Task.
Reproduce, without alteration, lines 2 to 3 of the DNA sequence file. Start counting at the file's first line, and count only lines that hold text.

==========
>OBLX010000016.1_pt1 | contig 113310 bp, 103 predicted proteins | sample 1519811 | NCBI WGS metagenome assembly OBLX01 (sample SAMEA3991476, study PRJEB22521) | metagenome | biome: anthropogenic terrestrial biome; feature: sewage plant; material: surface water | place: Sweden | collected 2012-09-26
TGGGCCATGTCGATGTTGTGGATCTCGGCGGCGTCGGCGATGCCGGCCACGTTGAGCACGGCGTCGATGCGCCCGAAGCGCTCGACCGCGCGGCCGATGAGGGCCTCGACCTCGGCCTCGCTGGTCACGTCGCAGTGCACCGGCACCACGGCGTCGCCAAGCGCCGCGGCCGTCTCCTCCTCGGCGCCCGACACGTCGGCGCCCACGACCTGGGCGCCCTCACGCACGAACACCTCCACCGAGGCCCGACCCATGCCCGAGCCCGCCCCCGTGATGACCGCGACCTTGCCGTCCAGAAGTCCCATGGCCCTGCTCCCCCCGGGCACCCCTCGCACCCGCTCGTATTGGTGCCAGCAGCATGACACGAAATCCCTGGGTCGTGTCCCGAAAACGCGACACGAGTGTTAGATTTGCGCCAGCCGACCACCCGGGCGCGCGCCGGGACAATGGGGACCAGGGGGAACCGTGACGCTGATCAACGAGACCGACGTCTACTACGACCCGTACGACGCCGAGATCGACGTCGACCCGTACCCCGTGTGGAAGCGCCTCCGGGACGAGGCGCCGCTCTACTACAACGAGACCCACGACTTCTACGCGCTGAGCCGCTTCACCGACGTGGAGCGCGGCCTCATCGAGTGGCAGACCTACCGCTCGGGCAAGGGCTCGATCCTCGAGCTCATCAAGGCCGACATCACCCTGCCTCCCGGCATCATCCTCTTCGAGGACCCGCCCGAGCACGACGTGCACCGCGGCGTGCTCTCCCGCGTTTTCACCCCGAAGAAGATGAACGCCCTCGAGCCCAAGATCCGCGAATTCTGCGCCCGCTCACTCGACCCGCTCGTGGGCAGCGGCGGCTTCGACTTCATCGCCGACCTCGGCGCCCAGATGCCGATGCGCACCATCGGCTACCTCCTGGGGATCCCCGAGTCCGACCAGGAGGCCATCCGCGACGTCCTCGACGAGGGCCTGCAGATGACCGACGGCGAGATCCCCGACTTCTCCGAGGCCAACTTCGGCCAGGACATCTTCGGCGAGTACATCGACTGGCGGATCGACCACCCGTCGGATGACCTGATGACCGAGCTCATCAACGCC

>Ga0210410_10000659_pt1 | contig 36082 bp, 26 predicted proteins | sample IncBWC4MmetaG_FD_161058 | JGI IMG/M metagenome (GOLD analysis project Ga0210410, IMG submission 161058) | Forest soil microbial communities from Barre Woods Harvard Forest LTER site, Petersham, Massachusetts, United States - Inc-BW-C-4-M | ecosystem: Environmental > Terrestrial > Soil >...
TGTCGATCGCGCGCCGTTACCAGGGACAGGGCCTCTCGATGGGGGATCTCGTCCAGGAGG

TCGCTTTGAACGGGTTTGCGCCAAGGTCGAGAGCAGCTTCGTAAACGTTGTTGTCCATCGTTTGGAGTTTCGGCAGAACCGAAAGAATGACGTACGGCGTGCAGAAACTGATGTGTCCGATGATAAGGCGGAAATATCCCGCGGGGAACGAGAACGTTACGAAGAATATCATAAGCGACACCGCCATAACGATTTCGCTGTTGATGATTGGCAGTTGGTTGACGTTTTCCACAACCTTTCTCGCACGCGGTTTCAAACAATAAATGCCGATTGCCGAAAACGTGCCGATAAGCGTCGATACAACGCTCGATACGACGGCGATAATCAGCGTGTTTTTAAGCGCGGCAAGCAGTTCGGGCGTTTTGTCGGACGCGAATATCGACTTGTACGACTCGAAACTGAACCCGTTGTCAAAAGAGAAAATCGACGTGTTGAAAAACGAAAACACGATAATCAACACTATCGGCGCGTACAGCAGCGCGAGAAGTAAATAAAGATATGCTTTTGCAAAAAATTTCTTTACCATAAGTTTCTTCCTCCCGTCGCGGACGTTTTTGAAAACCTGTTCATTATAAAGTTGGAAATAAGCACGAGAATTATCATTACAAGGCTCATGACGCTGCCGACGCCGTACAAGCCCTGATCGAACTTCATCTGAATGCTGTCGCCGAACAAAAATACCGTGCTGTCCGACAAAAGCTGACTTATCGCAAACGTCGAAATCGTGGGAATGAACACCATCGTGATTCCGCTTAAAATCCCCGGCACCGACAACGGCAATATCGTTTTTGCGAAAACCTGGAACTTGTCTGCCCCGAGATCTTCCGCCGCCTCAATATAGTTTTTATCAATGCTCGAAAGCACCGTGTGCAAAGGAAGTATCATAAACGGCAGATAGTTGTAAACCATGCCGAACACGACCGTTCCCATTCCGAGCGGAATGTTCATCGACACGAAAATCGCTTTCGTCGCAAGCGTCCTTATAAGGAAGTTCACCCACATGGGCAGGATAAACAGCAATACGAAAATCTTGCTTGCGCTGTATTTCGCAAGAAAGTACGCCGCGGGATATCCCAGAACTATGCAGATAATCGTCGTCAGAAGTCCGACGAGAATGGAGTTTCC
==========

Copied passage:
TGGGCCATGTCGATGTTGTGGATCTCGGCGGCGTCGGCGATGCCGGCCACGTTGAGCACGGCGTCGATGCGCCCGAAGCGCTCGACCGCGCGGCCGATGAGGGCCTCGACCTCGGCCTCGCTGGTCACGTCGCAGTGCACCGGCACCACGGCGTCGCCAAGCGCCGCGGCCGTCTCCTCCTCGGCGCCCGACACGTCGGCGCCCACGACCTGGGCGCCCTCACGCACGAACACCTCCACCGAGGCCCGACCCATGCCCGAGCCCGCCCCCGTGATGACCGCGACCTTGCCGTCCAGAAGTCCCATGGCCCTGCTCCCCCCGGGCACCCCTCGCACCCGCTCGTATTGGTGCCAGCAGCATGACACGAAATCCCTGGGTCGTGTCCCGAAAACGCGACACGAGTGTTAGATTTGCGCCAGCCGACCACCCGGGCGCGCGCCGGGACAATGGGGACCAGGGGGAACCGTGACGCTGATCAACGAGACCGACGTCTACTACGACCCGTACGACGCCGAGATCGACGTCGACCCGTACCCCGTGTGGAAGCGCCTCCGGGACGAGGCGCCGCTCTACTACAACGAGACCCACGACTTCTACGCGCTGAGCCGCTTCACCGACGTGGAGCGCGGCCTCATCGAGTGGCAGACCTACCGCTCGGGCAAGGGCTCGATCCTCGAGCTCATCAAGGCCGACATCACCCTGCCTCCCGGCATCATCCTCTTCGAGGACCCGCCCGAGCACGACGTGCACCGCGGCGTGCTCTCCCGCGTTTTCACCCCGAAGAAGATGAACGCCCTCGAGCCCAAGATCCGCGAATTCTGCGCCCGCTCACTCGACCCGCTCGTGGGCAGCGGCGGCTTCGACTTCATCGCCGACCTCGGCGCCCAGATGCCGATGCGCACCATCGGCTACCTCCTGGGGATCCCCGAGTCCGACCAGGAGGCCATCCGCGACGTCCTCGACGAGGGCCTGCAGATGACCGACGGCGAGATCCCCGACTTCTCCGAGGCCAACTTCGGCCAGGACATCTTCGGCGAGTACATCGACTGGCGGATCGACCACCCGTCGGATGACCTGATGACCGAGCTCATCAACGCC

>Ga0210410_10000659_pt1 | contig 36082 bp, 26 predicted proteins | sample IncBWC4MmetaG_FD_161058 | JGI IMG/M metagenome (GOLD analysis project Ga0210410, IMG submission 161058) | Forest soil microbial communities from Barre Woods Harvard Forest LTER site, Petersham, Massachusetts, United States - Inc-BW-C-4-M | ecosystem: Environmental > Terrestrial > Soil >...